Carotid artery stenosis

The mechanisms underlying acute cerebrovascular syndrome in patients with carotid artery stenosis remain unclear.

Carotid artery stenosis can present with no symptoms or with symptoms such as transient ischemic attacks (TIAs) or strokes, contributing to up to 10%-20% of strokes or transient ischemic attacks.

Cortical infarction occurs as a result of vulnerable plaque. Reduced cerebral perfusión induces border-zone infarction. Both factors are implicated in mixed-pattern infarction. Developments in noninvasive diagnostic modalities allow us to explore the mechanisms behind acute cerebrovascular syndrome in carotid artery stenosis and to determine the ideal therapies 1).

Currently, MRI is the gold standard in carotid plaque imaging, with its high resolution and high sensitivity for identifying intraplaque hemorrhage (IPH), ulceration, lipid-rich necrotic core (LRNC), and inflammation. However, MRI is limited due to time constraints.

CT also allows for high-resolution imaging and can accurately detect ulceration and calcification, but cannot reliably differentiate LRNC from IPH.

PET/CT is an effective technique to identify active inflammation within the plaque, but it does not allow for assessment of anatomy, ulceration, IPH, or LRNC.

Ultrasonography, with the aid of contrast enhancement, is a cost-effective technique to assess plaque morphology and characteristics, but it is limited in sensitivity and specificity for detecting LRNC, plaque hemorrhage, and ulceration compared with MRI.

US can detect congenital variants, dissection, stenosis, and vasculopathy. In addition, correlation of US findings with both magnetic resonance imaging and computed tomography more comprehensively demonstrates the complementary nature of these imaging modalities 2).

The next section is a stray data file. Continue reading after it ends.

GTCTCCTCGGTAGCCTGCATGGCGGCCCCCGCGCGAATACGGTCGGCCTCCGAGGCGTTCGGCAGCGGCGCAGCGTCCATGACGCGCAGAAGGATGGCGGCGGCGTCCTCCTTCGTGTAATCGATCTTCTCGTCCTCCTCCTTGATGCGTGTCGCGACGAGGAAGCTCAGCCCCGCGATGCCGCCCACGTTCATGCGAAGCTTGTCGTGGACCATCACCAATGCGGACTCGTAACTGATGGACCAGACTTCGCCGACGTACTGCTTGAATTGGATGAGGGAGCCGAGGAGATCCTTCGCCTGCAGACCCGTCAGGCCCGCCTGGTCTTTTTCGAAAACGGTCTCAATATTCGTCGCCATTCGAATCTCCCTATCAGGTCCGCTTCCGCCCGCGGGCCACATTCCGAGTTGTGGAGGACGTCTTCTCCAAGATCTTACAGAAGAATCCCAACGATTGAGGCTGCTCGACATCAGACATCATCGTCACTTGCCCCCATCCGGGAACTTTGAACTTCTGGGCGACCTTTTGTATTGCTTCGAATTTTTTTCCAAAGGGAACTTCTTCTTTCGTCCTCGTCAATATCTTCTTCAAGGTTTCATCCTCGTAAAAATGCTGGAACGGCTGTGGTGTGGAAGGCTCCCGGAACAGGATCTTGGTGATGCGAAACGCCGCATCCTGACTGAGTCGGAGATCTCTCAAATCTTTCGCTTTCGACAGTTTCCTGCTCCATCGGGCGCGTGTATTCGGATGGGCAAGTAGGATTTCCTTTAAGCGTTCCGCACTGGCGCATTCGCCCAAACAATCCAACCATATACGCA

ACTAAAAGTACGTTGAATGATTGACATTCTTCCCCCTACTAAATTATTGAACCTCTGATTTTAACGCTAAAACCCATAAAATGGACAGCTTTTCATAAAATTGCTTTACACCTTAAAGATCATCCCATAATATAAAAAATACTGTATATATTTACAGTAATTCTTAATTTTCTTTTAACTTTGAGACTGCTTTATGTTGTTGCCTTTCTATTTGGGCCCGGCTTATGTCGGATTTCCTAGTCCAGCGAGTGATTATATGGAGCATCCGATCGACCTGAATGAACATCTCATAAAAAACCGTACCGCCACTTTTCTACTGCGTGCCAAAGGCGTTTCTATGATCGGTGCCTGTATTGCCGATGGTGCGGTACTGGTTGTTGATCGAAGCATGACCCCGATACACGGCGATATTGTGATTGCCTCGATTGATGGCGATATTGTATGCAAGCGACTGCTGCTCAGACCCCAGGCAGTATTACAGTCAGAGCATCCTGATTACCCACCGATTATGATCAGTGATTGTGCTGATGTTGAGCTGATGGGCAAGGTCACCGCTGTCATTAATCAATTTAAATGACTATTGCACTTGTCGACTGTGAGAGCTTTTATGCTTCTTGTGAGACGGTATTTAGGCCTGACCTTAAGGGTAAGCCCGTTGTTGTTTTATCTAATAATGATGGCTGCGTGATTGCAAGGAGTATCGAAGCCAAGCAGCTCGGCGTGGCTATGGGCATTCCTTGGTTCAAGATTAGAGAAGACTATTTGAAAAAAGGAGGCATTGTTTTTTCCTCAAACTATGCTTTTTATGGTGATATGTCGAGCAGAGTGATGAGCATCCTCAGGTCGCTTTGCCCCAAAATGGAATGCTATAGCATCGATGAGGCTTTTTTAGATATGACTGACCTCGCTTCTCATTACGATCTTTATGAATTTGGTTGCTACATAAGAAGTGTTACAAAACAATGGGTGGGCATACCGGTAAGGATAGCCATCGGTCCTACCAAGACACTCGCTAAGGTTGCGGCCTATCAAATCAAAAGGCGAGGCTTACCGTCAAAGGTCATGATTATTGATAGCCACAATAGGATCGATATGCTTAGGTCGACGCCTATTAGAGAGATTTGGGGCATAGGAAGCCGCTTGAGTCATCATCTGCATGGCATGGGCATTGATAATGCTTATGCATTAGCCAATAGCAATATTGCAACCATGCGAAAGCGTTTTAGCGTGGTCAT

Also summarized is how these advanced imaging techniques are being used in clinical practice to risk stratify patients with low- and high-grade carotid artery stenosis. For example, identification of IPH on MRI in patients with low-grade carotid artery stenosis is a risk factor for failure of medical therapy, and studies have shown that such patients may fair better with carotid endarterectomy (CEA). MR plaque imaging has also been found to be useful in identifying revascularization candidates who would be better candidates for CEA than carotid artery stenting (CAS), as high intraplaque signal on time of flight imaging is associated with vulnerable plaque and increased rates of adverse events in patients undergoing CAS but not CEA 3).

Vascular smooth muscle cells (VSMCs) dysfunction participates in carotid artery stenosis (CAS). The study aimed to examine the expression pattern of miR 361-5p in CAS patients and explore its role in VSMCs proliferation and migration.

qRT-PCR was performed for the detection of miR-361-5p in serum samples of 150 CAS cases and 150 healthy people. Multiple logistic regression analyses and receiver operating characteristic (ROC) curves were accomplished to detect diagnostic values via SPSS 21.0 statistical software. The cell function of VSMCs was evaluated. Target association was predicted through bioinformatic analysis and confirmed via luciferase activity.

Results: Serum miR-361-5p was enhanced in CAS cases and was positively correlated with CAS degree. Logistic regression analysis determined the independent influence of miR-361-5p in CAS, and ROC curve demonstrated its diagnostic value with AUC of 0.892. miR-361-5p promoted VSMCs proliferation and migration, but the influence was counteracted by TIMP4.